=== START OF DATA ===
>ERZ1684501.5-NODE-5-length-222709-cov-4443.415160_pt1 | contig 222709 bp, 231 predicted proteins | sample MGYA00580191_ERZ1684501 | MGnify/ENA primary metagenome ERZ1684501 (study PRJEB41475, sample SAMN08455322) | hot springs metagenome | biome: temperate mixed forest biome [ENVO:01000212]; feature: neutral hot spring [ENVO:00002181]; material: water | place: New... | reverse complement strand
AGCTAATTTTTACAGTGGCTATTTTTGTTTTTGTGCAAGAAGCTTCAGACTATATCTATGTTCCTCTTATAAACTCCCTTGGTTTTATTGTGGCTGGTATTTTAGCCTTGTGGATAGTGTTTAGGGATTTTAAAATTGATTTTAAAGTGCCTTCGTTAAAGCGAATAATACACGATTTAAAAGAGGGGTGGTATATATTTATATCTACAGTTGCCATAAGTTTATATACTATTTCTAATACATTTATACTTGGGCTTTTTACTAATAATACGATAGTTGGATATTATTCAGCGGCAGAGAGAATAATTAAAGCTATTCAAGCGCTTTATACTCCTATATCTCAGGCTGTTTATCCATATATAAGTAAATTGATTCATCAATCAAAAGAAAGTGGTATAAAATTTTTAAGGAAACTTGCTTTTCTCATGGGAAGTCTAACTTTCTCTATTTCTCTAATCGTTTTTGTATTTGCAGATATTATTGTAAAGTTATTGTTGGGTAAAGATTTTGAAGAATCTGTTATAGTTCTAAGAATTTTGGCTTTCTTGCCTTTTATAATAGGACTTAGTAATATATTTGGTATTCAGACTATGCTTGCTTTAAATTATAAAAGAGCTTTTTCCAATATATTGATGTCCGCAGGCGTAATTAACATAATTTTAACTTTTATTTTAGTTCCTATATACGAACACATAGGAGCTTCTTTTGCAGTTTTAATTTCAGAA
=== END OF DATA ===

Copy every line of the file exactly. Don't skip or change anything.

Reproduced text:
>ERZ1684501.5-NODE-5-length-222709-cov-4443.415160_pt1 | contig 222709 bp, 231 predicted proteins | sample MGYA00580191_ERZ1684501 | MGnify/ENA primary metagenome ERZ1684501 (study PRJEB41475, sample SAMN08455322) | hot springs metagenome | biome: temperate mixed forest biome [ENVO:01000212]; feature: neutral hot spring [ENVO:00002181]; material: water | place: New... | reverse complement strand
AGCTAATTTTTACAGTGGCTATTTTTGTTTTTGTGCAAGAAGCTTCAGACTATATCTATGTTCCTCTTATAAACTCCCTTGGTTTTATTGTGGCTGGTATTTTAGCCTTGTGGATAGTGTTTAGGGATTTTAAAATTGATTTTAAAGTGCCTTCGTTAAAGCGAATAATACACGATTTAAAAGAGGGGTGGTATATATTTATATCTACAGTTGCCATAAGTTTATATACTATTTCTAATACATTTATACTTGGGCTTTTTACTAATAATACGATAGTTGGATATTATTCAGCGGCAGAGAGAATAATTAAAGCTATTCAAGCGCTTTATACTCCTATATCTCAGGCTGTTTATCCATATATAAGTAAATTGATTCATCAATCAAAAGAAAGTGGTATAAAATTTTTAAGGAAACTTGCTTTTCTCATGGGAAGTCTAACTTTCTCTATTTCTCTAATCGTTTTTGTATTTGCAGATATTATTGTAAAGTTATTGTTGGGTAAAGATTTTGAAGAATCTGTTATAGTTCTAAGAATTTTGGCTTTCTTGCCTTTTATAATAGGACTTAGTAATATATTTGGTATTCAGACTATGCTTGCTTTAAATTATAAAAGAGCTTTTTCCAATATATTGATGTCCGCAGGCGTAATTAACATAATTTTAACTTTTATTTTAGTTCCTATATACGAACACATAGGAGCTTCTTTTGCAGTTTTAATTTCAGAA